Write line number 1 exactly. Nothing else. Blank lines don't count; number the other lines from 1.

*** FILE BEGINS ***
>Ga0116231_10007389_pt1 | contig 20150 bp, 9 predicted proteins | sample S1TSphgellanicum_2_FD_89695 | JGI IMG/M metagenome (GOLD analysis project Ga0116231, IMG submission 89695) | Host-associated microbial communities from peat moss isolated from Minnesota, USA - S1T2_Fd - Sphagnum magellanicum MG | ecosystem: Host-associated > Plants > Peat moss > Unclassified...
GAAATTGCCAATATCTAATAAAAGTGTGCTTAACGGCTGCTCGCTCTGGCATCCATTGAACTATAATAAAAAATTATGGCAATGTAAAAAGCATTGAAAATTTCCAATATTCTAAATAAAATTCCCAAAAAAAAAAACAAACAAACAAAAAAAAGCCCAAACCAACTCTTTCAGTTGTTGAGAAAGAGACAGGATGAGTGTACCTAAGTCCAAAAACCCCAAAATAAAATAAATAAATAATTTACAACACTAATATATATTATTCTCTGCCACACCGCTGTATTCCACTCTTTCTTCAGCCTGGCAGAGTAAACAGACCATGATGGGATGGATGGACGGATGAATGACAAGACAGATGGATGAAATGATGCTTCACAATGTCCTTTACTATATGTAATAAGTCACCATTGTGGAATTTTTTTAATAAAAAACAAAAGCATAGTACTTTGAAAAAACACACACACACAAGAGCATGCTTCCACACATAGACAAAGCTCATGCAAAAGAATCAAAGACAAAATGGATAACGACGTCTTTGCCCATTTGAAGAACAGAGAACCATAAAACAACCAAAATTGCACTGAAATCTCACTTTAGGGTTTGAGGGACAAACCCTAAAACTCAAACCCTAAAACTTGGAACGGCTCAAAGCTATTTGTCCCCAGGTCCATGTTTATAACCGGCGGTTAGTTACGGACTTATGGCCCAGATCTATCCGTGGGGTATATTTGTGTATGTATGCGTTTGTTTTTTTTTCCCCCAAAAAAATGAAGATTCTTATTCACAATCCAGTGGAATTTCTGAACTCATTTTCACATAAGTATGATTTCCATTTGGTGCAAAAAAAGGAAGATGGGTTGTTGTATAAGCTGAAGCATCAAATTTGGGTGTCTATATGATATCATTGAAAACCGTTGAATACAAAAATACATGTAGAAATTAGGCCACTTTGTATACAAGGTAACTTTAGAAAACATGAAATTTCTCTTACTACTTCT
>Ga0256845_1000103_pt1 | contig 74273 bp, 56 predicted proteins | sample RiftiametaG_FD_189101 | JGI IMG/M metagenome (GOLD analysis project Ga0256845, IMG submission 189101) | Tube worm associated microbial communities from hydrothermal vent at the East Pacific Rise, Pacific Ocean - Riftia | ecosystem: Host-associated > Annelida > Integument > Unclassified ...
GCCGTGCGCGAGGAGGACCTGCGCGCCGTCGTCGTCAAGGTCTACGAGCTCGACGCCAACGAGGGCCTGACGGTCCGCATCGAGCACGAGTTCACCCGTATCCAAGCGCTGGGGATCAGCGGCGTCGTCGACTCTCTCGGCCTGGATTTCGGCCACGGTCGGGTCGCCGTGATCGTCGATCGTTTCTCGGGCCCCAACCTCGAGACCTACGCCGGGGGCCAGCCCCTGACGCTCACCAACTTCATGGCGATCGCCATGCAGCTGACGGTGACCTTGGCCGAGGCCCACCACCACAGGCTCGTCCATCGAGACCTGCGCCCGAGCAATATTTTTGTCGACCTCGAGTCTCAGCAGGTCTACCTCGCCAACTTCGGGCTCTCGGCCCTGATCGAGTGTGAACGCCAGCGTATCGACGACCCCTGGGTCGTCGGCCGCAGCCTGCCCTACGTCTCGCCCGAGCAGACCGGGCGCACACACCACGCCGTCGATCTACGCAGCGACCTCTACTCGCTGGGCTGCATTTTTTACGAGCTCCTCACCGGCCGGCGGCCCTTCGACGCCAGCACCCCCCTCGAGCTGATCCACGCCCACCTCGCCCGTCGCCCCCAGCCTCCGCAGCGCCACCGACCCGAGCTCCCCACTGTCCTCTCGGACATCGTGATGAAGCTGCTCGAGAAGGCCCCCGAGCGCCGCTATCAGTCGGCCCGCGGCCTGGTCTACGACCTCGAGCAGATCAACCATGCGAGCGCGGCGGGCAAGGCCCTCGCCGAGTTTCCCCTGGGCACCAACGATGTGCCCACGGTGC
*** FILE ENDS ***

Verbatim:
>Ga0116231_10007389_pt1 | contig 20150 bp, 9 predicted proteins | sample S1TSphgellanicum_2_FD_89695 | JGI IMG/M metagenome (GOLD analysis project Ga0116231, IMG submission 89695) | Host-associated microbial communities from peat moss isolated from Minnesota, USA - S1T2_Fd - Sphagnum magellanicum MG | ecosystem: Host-associated > Plants > Peat moss > Unclassified...